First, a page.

mydata <- mydata[ mydata$ISO_3_CODE == "AFG", ] 1. Date Field: We want to have a readable date field. The format specified here (e.g. 2020-02-24T00:00:00.000Z) can be recognied quickly by R. The format here is Y-m-dThhmmss.sss Below is the required command. We can save the recognised variable as anew variable within the same data frame by just changing the variable name. Here date_epicrv2 is created mydata$date_epicrv2 <- as.Date(parsedate::format_iso_8601(mydata$date_epicrv)) str(mydata) ## 'data.frame': 161 obs. of 15 variables: ##$ OBJECTID     : int  1 2 3 4 5 6 7 8 9 10 ...
##  $ISO_2_CODE : chr "AF" "AF" "AF" "AF" ... ##$ ISO_3_CODE   : chr  "AFG" "AFG" "AFG" "AFG" ...
##  $ADM0_NAME : chr "Afghanistan" "Afghanistan" "Afghanistan" "Afghanistan" ... ##$ date_epicrv  : chr  "2020-02-24T00:00:00.000Z" "2020-02-25T00:00:00.000Z" "2020-02-26T00:00:00.000Z" "2020-02-27T00:00:00.000Z" ...
##  $NewCase : int 5 0 0 0 0 0 0 0 0 0 ... ##$ CumCase      : int  5 5 5 5 5 5 5 5 5 5 ...
##  $NewDeath : int 0 0 0 0 0 0 0 0 0 0 ... ##$ CumDeath     : int  0 0 0 0 0 0 0 0 0 0 ...
##  $Short_Name_ZH: chr "阿富汗" "阿富汗" "阿富汗" "阿富汗" ... ##$ Short_Name_FR: chr  "Afghanistan" "Afghanistan" "Afghanistan" "Afghanistan" ...
##  $Short_Name_ES: chr "Afganistán" "Afganistán" "Afganistán" "Afganistán" ... ##$ Short_Name_RU: chr  "Афганистан" "Афганистан" "Афганистан" "Афганистан" ...
##  $Short_Name_AR: chr "أفغانستان" "أفغانستان" "أفغانستان" "أفغانستان" ... ##$ date_epicrv2 : Date, format: "2020-02-24" "2020-02-25" ...

## Create a first line Chart

library("ggplot2")
##creating a new object called 'myveryfirstplot' where I will store my chart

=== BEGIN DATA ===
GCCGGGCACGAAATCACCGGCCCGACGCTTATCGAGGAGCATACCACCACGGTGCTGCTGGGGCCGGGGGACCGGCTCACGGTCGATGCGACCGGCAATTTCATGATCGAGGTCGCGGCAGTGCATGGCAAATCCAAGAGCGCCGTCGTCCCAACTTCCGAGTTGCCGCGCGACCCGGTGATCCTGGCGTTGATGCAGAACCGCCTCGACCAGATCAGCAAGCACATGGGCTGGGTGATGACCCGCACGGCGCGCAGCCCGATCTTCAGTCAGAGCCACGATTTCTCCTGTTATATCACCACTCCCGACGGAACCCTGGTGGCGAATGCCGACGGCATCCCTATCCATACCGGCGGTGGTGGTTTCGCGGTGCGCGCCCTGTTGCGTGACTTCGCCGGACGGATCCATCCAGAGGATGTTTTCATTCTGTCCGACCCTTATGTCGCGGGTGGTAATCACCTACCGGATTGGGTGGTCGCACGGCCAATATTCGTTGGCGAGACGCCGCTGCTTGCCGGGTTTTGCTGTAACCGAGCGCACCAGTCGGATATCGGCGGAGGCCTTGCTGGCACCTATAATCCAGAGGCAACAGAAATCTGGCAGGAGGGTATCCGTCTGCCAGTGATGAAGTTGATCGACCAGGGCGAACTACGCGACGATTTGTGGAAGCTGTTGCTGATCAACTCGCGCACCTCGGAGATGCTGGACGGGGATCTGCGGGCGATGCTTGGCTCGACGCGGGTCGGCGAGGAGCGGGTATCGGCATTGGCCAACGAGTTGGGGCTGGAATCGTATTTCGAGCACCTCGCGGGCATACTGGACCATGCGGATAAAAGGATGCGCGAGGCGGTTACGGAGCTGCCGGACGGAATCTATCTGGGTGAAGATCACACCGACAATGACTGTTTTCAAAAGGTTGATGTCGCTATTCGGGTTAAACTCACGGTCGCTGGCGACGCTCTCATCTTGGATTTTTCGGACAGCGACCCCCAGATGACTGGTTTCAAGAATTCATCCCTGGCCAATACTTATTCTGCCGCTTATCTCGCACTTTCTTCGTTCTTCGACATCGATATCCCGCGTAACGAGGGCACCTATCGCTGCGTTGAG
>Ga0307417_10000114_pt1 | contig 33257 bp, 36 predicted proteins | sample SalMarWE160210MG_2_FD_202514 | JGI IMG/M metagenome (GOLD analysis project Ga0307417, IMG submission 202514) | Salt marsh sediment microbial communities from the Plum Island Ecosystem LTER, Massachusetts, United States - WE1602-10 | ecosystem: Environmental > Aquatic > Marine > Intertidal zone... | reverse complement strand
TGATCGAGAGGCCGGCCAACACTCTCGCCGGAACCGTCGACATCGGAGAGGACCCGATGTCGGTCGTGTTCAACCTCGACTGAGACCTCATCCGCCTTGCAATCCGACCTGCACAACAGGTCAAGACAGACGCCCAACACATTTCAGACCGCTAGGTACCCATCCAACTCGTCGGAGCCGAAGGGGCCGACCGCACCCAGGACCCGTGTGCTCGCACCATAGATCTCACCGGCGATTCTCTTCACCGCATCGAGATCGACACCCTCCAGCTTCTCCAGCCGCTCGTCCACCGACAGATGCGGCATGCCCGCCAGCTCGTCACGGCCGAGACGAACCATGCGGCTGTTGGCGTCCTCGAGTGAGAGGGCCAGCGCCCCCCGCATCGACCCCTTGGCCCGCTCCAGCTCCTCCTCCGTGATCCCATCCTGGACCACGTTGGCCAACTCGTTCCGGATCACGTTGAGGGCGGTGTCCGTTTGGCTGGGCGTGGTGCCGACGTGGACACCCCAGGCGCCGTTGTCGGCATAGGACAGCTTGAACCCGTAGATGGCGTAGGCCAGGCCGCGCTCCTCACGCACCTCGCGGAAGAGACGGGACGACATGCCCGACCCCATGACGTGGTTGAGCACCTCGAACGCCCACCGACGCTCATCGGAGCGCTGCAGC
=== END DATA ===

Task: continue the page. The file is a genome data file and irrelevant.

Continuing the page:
myveryfirstplot <- ggplot(mydata,
aes(x = date_epicrv2,
y = CumCase,
group = 1 ))  +
geom_line()

## displaying it on my screen
myveryfirstplot 

With 4 lines of command, you should have already done your first chart. It is not yet beautifull in a couple of lines we will make it better

## Configures label

1. Title: Change the title to “Cumulative COVID-19 CasesAfghanistan (as of 20 April)”.
myveryfirstplot  <- myveryfirstplot   +
ggtitle( "Cumulative COVID-19 Cases Afghanistan (as of 20 April)")
myveryfirstplot 

Let’s split between title and subtitle

myveryfirstplot  <- myveryfirstplot   +
ggtitle( "Cumulative COVID-19 Cases in Afghanistan",
sub = "As of 20 April")
myveryfirstplot 

Label for x & y are not useful, let’s remove them

myveryfirstplot  <- myveryfirstplot   +
labs(x = "", y = "")
myveryfirstplot 

myveryfirstplot  <- myveryfirstplot   +
labs(caption = "Source: WHO")
myveryfirstplot 

Gridline: Remove the grid line in the chart and a white clean background

myveryfirstplot  <- myveryfirstplot   +
theme_bw() +
theme(
axis.line.y = element_blank(),
axis.line = element_line(color = "gray", size = 1, linetype = "solid"),
panel.background = ggplot2::element_blank(),
panel.border = element_blank(),
panel.grid.major.y = element_line(color = "#cbcbcb"),
panel.grid.major.x = element_blank(),
panel.grid.minor.x = element_blank(),
panel.grid.minor.y = element_blank()) ### changing grid line that should appear

myveryfirstplot 

Change the font to “Avenir” or another font of your choice and make the font size of the date smaller than the title. We chose 14 points for the main title and 12 points for the date.

myveryfirstplot  <- myveryfirstplot   +
ggplot2::theme( plot.title = ggplot2::element_text(family = "Avenir",
size = 14,
face = "bold",
color = "#222222"),
plot.subtitle  = ggplot2::element_text(family = "Avenir",
size = 12,
color = "#222222"))
myveryfirstplot 

Change color data series line: We have selected Orange Accent 2.